Gambling figure who testified against mob boss charged with theft from gaming company
Vincenzo Dublino, who helped land Michael “The Large Guy” Sarno in prison, is still licensed to sell video gambling machines in Illinois.
Years after testifying in federal court that he sold illegal video poker machines — and after his business was pipe-bombed by one of Chicago’s highest-ranking mobsters — a west suburban man has been charged with stealing money from his legitimate gambling employer.
Vincenzo Dublino’s unsavory history was not enough to bar him from obtaining a state license to sell video gambling machines once the industry was legalized in Illinois in 2009.
But now, the 45-year-old gaming tradesman faces two felony counts of theft and one of forgery for other alleged dealings since then, the Illinois Gaming Board and Illinois State Police announced Tuesday.
Authorities got a tip in 2017 that Dublino was submitting fraudulent documents for reimbursement from Accel Entertainment Gaming, where he’s a licensed video gaming terminal handler as well as a sales agent.
Accel is the state’s largest video gambling company, with machines in more than 2,300 establishments, records show.
Gaming Board agents arrested Dublino Tuesday at his Oak Brook home, authorities said.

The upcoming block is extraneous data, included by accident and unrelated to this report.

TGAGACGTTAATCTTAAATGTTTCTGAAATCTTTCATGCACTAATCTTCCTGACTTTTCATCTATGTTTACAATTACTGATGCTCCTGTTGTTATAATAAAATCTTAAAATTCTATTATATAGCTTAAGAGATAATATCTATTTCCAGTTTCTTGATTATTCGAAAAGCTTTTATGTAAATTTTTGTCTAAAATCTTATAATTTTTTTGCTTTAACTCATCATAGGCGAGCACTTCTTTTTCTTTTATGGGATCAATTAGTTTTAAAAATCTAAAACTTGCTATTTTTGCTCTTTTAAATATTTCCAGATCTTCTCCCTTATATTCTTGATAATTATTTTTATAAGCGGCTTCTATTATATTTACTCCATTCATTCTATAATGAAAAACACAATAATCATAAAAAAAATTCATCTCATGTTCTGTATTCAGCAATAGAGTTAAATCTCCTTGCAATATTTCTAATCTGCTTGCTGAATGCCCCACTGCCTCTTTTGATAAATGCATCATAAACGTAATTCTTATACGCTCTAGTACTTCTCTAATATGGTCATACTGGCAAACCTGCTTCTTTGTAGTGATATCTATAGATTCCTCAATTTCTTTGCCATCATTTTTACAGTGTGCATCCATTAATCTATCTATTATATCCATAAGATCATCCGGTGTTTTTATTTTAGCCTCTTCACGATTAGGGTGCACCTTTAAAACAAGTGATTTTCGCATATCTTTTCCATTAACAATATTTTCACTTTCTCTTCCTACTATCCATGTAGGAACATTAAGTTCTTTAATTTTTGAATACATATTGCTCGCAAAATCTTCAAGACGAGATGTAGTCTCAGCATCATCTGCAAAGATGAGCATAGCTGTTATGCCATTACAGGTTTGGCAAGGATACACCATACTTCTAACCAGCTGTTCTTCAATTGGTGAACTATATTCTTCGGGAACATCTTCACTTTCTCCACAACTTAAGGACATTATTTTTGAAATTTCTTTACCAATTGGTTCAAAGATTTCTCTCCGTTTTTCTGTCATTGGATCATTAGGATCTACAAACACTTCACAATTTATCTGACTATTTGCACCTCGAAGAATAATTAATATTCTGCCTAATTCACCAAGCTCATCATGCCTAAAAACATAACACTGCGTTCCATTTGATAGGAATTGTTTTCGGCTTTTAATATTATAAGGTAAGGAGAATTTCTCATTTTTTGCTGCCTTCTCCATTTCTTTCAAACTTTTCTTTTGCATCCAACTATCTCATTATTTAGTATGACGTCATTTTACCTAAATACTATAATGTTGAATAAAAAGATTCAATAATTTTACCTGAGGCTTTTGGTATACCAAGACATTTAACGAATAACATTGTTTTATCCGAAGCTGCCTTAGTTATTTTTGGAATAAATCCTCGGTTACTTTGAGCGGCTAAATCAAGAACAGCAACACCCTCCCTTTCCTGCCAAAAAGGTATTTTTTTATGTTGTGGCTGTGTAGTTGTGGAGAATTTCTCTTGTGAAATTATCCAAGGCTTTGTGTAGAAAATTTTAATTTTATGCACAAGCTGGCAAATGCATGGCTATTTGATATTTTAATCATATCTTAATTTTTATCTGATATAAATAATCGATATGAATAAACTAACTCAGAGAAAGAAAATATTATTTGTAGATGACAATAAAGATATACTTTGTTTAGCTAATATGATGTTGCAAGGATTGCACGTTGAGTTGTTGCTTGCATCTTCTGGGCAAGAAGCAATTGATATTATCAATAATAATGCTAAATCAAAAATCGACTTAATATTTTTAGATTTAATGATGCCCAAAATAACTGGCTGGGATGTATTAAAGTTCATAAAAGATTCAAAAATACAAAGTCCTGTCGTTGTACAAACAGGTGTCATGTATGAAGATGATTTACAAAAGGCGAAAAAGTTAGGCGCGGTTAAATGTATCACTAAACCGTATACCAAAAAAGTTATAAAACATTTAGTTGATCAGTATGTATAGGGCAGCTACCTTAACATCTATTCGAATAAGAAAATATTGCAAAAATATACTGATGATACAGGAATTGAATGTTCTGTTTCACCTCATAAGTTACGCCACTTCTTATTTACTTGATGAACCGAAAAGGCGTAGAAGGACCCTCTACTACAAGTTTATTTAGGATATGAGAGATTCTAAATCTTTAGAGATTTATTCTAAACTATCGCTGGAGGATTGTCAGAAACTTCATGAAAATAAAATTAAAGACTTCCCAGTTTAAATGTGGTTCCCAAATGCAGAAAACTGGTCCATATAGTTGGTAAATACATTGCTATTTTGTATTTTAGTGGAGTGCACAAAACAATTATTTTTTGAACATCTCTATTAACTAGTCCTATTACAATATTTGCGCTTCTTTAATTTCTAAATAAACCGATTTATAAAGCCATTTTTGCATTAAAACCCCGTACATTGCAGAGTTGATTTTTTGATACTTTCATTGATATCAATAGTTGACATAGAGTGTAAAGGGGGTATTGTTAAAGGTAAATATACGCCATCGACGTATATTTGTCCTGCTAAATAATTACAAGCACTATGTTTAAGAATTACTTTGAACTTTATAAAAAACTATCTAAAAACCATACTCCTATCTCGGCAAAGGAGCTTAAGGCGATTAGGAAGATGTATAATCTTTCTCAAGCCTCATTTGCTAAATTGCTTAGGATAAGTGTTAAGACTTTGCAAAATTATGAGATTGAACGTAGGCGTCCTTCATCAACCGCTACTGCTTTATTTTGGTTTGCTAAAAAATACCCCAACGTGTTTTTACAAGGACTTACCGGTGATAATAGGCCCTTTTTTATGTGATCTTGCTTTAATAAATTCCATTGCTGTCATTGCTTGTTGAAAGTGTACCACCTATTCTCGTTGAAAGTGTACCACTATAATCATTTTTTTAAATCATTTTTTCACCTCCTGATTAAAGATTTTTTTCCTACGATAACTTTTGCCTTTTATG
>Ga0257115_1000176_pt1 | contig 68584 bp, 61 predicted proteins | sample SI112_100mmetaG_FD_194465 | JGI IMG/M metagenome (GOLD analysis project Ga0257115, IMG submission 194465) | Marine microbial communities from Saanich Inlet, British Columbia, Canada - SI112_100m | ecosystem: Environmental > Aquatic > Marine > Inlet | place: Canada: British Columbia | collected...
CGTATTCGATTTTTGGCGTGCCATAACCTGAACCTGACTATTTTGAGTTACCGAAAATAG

In 2010, Dublino testified at the racketeering trial of Outfit boss Michael “The Large Guy” Sarno, when Dublino — with a grant of immunity — acknowledged leasing illegal video poker machines to bars in the Chicago area.
Dublino described to jurors how an incensed Sarno accosted him in the summer of 2002 outside Dublino’s Berwyn bar — called Forget About It — where the mobster chewed him out for trying to get his poker machines into a business where Sarno already had his own.
”I don’t work for you. You go f--- yourself, fat ass,” Dublino said he responded.
A few months later, Dublino’s nearby storefront was leveled by a pipe bomb.
The feds linked the attack to Sarno, who is serving out a 25-year sentence at a Virginia prison, slated for release in 2032.
Shortly after video gambling became legal in Illinois, Dublino received his terminal handler’s license from the Gaming Board in 2013.
And despite the charges against him, Dublino still has it.
The Gaming Board voted last year to order Accel to “disassociate” from Dublino and to revoke his license but “[t]hese matters are currently pending,” according to a statement from the Gaming Board.
Representatives for Accel could not immediately be reached for comment.
“The IGB takes all allegations of wrongdoing by its licensees seriously,” Gaming Board administrator Marcus Fruchter said in the statement. “The IGB works closely with all of its federal, state and local law enforcement partners to maintain the integrity and safety of gaming in Illinois.”
Dublino was released from the DuPage County Jail after posting 10 percent of his $50,000 bond, jail records show.
Anyone with additional information is asked to call the state police Gaming Command at (312) 814-4700.